A Beginners Guide to Glass Box Extensions
Will a glass extension suit my building?
Despite the fact that a glass box is viewed as an advanced add-on to a building these kinds of obvious extensions suit standard builds as much as a new modern home.
Due to the natural look of glass – it is obvious – it permits you to see the conventional build behind and there is an obvious differential between what is new and what is old. These kinds of frameless glass extensions can often please planning officers that don’t want to interrupt the reliability of the buildings original architecture.
From an inner view a glass extension brings more of your lawn into your inner space so make sure our lawn is something to look at! Don’t ignore lawn design and exterior lighting when you have a glass box extension to the rear.
What Design Options are there?
The design and style alternatives for a glass box extension are countless. From a full glass box with distinct glass on all ends to the introduction of solid elements like a strong roof a glass extension can be developed to fit your area.
Numerous framings, supports, opening elements and shapes can be utilized through Sunspaces’s bespoke glass extension designs including all elements of specialized glass solutions from Glass Beams to aluminium casement doors.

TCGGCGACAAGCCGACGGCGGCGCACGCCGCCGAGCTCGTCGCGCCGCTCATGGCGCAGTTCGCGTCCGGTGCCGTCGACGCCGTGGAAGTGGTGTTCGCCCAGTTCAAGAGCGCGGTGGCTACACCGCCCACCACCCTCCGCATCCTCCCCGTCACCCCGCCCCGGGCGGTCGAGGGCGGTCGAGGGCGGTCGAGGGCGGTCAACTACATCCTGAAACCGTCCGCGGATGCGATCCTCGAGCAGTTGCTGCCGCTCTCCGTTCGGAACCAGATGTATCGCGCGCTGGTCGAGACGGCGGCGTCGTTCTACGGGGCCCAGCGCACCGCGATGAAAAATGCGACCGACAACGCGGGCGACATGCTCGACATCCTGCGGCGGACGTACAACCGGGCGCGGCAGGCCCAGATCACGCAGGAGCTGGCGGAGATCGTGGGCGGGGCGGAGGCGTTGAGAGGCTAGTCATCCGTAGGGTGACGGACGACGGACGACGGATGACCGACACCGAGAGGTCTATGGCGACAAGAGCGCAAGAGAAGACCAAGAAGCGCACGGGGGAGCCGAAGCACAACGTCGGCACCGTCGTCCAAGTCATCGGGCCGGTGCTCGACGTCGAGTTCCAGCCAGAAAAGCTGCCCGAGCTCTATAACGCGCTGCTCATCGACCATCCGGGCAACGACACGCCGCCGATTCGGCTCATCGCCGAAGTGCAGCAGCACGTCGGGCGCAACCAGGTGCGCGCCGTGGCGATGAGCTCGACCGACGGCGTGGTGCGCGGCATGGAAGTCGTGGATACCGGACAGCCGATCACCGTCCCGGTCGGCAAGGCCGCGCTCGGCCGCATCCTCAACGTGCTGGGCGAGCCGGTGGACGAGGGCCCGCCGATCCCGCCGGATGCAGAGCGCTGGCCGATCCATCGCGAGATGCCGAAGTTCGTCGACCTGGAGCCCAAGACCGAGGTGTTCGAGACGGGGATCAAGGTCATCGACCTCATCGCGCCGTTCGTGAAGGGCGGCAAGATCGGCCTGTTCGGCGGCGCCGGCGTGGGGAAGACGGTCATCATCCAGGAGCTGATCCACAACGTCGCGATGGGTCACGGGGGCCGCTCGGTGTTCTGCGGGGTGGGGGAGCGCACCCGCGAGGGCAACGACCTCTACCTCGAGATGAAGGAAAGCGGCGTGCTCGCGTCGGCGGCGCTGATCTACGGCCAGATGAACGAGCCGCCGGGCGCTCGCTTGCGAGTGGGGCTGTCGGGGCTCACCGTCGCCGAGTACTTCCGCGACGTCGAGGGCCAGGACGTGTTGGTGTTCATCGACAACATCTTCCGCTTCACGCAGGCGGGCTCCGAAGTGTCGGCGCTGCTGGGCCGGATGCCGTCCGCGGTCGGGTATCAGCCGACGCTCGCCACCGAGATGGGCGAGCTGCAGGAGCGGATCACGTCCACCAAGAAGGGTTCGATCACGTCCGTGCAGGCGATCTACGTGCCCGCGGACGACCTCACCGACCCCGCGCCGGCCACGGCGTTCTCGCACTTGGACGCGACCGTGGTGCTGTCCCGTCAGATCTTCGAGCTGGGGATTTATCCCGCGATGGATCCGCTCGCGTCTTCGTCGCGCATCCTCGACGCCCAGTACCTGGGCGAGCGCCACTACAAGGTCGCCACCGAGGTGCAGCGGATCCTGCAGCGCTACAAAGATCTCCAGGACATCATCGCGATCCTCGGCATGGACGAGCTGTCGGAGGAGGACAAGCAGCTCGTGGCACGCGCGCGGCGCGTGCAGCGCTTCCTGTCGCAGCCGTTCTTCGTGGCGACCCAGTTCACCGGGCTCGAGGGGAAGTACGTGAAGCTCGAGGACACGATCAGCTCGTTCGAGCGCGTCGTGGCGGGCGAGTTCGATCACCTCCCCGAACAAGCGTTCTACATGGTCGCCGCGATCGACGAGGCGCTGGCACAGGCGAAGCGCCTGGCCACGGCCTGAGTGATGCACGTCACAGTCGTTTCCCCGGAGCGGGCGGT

A well-known contemporary choice is to include things like a strong roof with glass faces on all open sides. These can be built from fixed structural glass or minimally framed sliding glass doors for a modern appearance.
Side infill extensions generally have one solid wall along the party wall line with a glass roof and vertical opening glass element to the lawn.
What about options for the glass?
The glass sections used inside the glass extension can have any range of specialized coatings for them to make sure your glass box extension fits the building and the area it is built in.
Low Iron Glass is excellent for conservation areas or extensions where the visibility of the glass extension is significant. Solar Control Coatings are also well-known for these kinds of extremely glazed environments to decrease the amount of solar radiation travelling through glass to decrease solar gain.
Will I Need Planning Permission?
If your building is listed or in a conservation area you will generally need planning permission. Most small extensions are protected by the governments Approved Development Rights.
Will I Need an Architect?
For these kinds of high design bespoke extensions to homes Sunspaces always suggest to use an architect. They will be able to observe and address problems with your desired design, develop an eye catching addition to the building and make effective use of the space you have.
The contribution of an architect on an extension project will also mean that your designs have a better chance of getting through planning permissions if needed.
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